Well, green and white are the colors of an alma mater of mine - Michigan State University, so, you’re ok.

There’s a large farmstead near here, with a pretty yellow house, barn, tool shed, etc. I figure that they got a similar bargain on paint. Of course, that farmstead doesn’t do well at catching fish on the bayou.. So, you’re ahead of the game, ehh?
 

beekeeper

Well-Known Member
Mar 4, 2009
1,587
20
"The Rest of The Story." :oops:
I have always shared my mistakes and any problems I have had with my boats. If that helps another builder then it lessons my disappointment This boat has one of those 20' hulls. It looks good 20' away.
After painting I discovered some bubbles on the sides near the gunnels. I contributed them to being near the edges. The cloth was not tacked nor stretched like a canvased canoe would be. It was draped over the hull and the glued was applied as if using glass and epoxy. I made the repairs and repainted.
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After the paint dried I moved the boat from under cover for picture taking. After sitting in the sunshine for a couple hours I discovered a full blown eruption of bubbles.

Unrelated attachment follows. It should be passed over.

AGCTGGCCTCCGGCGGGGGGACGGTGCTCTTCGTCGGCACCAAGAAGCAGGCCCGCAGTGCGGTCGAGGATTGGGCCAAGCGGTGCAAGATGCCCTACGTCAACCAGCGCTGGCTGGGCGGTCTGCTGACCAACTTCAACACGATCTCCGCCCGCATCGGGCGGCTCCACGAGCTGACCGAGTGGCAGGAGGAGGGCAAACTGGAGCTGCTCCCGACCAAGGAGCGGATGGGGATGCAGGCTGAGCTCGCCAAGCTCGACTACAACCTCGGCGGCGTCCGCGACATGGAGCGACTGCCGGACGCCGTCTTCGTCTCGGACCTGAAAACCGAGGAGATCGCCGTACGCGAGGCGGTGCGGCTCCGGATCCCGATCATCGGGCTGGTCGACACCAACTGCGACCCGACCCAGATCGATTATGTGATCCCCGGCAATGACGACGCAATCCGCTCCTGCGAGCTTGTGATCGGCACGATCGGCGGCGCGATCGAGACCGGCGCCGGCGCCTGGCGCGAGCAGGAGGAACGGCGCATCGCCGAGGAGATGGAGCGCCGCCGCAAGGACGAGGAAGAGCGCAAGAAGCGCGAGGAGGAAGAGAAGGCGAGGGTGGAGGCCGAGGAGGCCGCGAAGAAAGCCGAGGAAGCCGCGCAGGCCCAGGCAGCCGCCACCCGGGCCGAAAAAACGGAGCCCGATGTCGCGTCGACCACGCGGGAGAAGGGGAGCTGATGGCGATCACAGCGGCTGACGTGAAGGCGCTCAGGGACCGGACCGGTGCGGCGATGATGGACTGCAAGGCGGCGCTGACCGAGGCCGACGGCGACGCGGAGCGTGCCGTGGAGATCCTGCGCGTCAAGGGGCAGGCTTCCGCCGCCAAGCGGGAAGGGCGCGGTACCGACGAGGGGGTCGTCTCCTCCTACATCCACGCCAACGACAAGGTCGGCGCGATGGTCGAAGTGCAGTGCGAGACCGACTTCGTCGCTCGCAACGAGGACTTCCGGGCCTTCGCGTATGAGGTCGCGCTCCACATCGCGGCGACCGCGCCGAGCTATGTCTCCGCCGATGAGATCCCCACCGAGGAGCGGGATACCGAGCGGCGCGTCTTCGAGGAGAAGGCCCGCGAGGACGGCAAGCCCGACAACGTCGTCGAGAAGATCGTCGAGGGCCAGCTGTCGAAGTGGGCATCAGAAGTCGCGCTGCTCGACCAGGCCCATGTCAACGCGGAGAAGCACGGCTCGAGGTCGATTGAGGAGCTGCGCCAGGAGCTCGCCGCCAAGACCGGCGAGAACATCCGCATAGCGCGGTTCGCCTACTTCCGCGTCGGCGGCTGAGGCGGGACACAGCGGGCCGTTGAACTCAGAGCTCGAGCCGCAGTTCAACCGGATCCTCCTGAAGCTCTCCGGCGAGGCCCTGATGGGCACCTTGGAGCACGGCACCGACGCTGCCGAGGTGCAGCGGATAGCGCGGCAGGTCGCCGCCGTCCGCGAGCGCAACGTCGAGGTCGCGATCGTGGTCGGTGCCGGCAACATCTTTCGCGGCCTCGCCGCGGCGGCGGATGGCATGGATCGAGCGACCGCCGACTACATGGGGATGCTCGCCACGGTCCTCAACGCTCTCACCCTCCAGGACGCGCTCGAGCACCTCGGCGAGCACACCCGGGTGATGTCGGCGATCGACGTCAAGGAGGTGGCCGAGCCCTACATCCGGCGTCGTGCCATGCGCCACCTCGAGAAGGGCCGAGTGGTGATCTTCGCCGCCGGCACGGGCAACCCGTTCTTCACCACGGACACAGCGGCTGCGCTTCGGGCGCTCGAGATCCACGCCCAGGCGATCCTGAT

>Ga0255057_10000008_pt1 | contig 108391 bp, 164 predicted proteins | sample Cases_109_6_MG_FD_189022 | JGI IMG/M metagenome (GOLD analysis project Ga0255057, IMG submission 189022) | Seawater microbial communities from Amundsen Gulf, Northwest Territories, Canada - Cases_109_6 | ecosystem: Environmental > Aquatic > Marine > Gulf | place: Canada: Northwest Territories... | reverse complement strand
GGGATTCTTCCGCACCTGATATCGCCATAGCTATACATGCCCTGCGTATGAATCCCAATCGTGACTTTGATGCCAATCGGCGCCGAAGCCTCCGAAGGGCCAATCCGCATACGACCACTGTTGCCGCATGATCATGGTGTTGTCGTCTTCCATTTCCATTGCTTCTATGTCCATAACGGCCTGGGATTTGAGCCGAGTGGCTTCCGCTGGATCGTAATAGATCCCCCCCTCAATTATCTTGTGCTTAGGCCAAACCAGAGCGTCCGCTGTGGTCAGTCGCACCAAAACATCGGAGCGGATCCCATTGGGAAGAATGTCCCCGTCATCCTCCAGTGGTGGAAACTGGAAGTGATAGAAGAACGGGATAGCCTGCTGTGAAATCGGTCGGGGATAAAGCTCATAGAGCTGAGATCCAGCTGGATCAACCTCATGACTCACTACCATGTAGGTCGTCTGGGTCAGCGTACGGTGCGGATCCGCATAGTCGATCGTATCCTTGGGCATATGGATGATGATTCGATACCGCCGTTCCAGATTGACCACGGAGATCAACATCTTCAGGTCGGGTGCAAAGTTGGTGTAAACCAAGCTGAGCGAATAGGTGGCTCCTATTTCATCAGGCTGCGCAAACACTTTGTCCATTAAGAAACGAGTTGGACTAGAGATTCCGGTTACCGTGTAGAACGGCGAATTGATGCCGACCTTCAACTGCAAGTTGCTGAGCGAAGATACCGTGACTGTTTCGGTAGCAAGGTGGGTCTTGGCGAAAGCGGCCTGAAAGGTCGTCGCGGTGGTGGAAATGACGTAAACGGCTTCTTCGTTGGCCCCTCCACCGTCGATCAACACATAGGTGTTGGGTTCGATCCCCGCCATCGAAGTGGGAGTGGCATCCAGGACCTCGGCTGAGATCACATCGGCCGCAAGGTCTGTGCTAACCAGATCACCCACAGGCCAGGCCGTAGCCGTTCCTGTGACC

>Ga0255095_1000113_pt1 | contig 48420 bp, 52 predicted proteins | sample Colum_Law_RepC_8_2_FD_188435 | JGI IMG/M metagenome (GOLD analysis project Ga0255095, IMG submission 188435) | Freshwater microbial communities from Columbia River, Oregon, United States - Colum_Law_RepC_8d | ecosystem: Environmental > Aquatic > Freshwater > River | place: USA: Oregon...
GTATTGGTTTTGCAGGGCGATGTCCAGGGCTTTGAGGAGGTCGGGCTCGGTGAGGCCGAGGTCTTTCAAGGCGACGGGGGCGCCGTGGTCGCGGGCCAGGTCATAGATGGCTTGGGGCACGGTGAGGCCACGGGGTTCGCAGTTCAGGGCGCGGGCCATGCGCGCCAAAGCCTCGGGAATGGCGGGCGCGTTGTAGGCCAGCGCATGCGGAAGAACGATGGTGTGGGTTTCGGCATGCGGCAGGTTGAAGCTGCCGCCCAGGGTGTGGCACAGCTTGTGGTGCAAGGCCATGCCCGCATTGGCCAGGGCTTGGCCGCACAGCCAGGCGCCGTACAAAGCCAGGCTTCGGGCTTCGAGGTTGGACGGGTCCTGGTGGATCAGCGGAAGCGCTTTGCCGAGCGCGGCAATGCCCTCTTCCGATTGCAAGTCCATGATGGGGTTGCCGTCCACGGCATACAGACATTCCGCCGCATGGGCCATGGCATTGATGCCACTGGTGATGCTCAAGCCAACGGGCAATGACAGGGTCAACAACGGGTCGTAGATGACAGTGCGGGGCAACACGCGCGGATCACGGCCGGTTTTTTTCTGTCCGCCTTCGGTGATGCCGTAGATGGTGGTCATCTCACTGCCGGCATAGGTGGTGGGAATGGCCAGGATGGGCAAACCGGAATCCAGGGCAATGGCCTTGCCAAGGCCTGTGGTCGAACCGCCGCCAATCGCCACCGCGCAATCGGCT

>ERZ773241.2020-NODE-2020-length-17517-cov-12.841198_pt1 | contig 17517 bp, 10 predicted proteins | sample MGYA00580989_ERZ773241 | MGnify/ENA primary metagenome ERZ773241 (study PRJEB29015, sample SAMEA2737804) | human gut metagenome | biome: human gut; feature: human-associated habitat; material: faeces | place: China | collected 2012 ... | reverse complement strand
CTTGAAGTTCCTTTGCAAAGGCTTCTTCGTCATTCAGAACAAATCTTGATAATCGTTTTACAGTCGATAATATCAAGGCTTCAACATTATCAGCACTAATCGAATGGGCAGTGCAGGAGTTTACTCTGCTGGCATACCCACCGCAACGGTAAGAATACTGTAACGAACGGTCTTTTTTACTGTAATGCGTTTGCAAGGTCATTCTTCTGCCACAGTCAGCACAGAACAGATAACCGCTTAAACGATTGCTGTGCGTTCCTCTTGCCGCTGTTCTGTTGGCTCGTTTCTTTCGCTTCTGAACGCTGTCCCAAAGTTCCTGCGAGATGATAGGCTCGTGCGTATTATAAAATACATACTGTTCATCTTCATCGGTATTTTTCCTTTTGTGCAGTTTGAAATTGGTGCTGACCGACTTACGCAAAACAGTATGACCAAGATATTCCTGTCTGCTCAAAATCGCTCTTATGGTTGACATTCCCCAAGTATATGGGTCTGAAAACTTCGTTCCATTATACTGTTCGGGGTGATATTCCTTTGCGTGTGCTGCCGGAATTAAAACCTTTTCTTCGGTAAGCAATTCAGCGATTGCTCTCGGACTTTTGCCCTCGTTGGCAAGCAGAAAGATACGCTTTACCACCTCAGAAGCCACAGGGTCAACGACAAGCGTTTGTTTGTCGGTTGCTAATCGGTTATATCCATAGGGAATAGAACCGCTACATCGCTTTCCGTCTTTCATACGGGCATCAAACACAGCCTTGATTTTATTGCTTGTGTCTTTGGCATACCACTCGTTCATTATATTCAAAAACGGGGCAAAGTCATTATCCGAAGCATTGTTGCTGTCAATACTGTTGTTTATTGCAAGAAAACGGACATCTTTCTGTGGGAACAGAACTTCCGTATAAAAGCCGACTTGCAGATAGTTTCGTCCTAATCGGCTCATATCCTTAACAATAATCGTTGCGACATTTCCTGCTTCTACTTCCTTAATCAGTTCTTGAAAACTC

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I will post more thoughts about the poor man's fiberglass latter on my other post https://www.southernpaddler.com/community/threads/poor-mans-fiberglass.10617/
 

jdupre'

Well-Known Member
Sep 9, 2007
2,139
7
South Louisiana
Bummer. I went to a big Ace paint seminar years back. Dry paint and cured paint are definitely not the same thing. Latex paint dries really fast but takes a week or more to cure. In the meantime, all kind of crazy things might happen to it.
 

beekeeper

Well-Known Member
Mar 4, 2009
1,587
20
Some interruptions are not bad, like a couple of fishing trips or this. Global warming showed up in south Louisiana in a big way today, low 20's tonight so I had too get busy and pick my Satsuma oranges. Blessed with a great crop this year.
Not an interruption this year but another bountiful harvest. 21 of the 29 bags picked so far. Probably another 5 to 10 bags left for the "pick'em yourself" folks. This tree just keeps on giving.